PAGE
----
Format

Send to

Choose Destination
J Am Coll Cardiol. 1991 Jun;17(7):1553-60.

Increase in atherosclerosis and adventitial mast cells in cocaine abusers: an alternative mechanism of cocaine-associated coronary vasospasm and thrombosis.

Author information

1
Department of Cardiovascular Pathology, Armed Forces Institute of Pathology, Washington, D.C. 20306-6000.

Abstract

Coronary vasospasm has been implicated as a cause of myocardial ischemia and sudden cardiac death in cocaine abusers. However, the mechanism or mechanisms remain unknown. Autopsy records (n = 5,871) from the medical examiner's files at Baltimore, Maryland and northern Virginia were examined and 495 persons (8.4%) were identified with positive toxicologic findings for cocaine. Of these, six subjects (1.2%) had total thrombotic occlusion, involving primarily the left anterior descending coronary artery. The mean number of adventitial mast cells per coronary segment and the degree of atherosclerosis were determined. These observations were compared with findings in age- and gender-matched subjects who died from cocaine overdose and in patients who had sudden cardiac death (acute thrombosis) without a history of illicit drug abuse. There were significantly more mast cells in subjects with cocaine-associated thrombosis than in the other groups. The number of mast cells showed a significant correlation with the degree of cross-sectional luminal narrowing (r = 0.68) in subjects with cocaine-associated thrombosis but not in subjects with sudden death due to thrombosis (r = 0.34, p less than 0.03). Subjects with cocaine-associated thrombosis also had significant coronary atherosclerosis without plaque hemorrhage (five had one or more vessels with greater than 75% cross-sectional area luminal narrowing) despite a mean age of 29 +/- 2 years. These findings suggest that adventitial mast cells may potentiate atherosclerosis and vasospasm, thrombosis and premature sudden death in long-term cocaine abusers.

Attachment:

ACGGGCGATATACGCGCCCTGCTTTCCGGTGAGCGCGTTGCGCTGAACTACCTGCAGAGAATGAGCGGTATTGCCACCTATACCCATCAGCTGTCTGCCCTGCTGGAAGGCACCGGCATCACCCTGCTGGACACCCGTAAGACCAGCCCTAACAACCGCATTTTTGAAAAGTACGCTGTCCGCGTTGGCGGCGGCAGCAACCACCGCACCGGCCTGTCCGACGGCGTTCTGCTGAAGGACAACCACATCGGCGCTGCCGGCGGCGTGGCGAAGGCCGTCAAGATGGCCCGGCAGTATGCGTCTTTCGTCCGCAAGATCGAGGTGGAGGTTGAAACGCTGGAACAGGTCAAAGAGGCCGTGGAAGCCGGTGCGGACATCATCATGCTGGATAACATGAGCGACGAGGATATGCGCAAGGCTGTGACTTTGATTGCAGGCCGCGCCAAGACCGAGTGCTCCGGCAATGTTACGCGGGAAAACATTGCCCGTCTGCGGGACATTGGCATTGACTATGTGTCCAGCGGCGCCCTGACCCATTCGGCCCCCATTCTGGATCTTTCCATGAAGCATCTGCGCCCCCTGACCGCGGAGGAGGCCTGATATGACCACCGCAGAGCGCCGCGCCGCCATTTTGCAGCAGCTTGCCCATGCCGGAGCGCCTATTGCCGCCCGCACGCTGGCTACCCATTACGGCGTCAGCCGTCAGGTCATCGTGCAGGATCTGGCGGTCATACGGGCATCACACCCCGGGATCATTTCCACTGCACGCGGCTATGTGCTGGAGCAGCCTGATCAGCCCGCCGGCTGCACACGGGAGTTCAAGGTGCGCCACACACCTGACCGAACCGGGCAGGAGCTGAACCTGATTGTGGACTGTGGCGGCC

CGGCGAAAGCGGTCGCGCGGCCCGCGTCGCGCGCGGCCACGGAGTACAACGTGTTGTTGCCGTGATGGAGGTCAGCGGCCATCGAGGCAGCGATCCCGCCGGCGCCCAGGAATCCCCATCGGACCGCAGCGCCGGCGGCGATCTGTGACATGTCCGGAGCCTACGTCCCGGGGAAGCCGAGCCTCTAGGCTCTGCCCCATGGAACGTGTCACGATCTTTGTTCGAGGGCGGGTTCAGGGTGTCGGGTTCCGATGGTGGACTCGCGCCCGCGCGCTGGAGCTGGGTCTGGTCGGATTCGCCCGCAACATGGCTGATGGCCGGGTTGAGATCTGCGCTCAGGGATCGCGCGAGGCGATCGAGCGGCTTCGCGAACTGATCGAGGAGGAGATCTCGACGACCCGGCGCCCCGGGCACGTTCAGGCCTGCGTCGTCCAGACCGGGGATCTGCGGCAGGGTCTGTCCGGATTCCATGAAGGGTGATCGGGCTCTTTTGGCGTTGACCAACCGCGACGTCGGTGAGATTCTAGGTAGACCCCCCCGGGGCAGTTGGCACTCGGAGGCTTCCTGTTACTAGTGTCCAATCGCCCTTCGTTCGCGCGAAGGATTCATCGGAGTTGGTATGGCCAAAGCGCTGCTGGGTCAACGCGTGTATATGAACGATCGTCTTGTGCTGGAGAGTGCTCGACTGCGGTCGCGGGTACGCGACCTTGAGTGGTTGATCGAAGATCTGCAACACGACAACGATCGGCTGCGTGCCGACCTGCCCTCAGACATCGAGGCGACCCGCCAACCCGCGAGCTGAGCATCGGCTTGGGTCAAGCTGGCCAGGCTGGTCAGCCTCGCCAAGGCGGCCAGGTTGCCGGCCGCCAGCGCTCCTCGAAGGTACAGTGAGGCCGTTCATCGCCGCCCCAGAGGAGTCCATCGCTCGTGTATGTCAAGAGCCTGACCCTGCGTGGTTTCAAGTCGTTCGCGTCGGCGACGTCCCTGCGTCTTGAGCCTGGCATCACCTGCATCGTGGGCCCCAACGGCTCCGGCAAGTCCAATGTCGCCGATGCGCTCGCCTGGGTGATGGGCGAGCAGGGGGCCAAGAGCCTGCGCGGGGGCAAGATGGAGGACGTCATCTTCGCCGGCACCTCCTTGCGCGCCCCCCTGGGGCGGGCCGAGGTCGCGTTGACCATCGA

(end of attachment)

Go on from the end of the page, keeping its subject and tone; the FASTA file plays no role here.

PMID:
2033185
DOI:
10.1016/0735-1097(91)90646-q
[Indexed for MEDLINE]
Free full text

Supplemental Content

Full text links

Icon for Elsevier Science
Loading ...
Support Center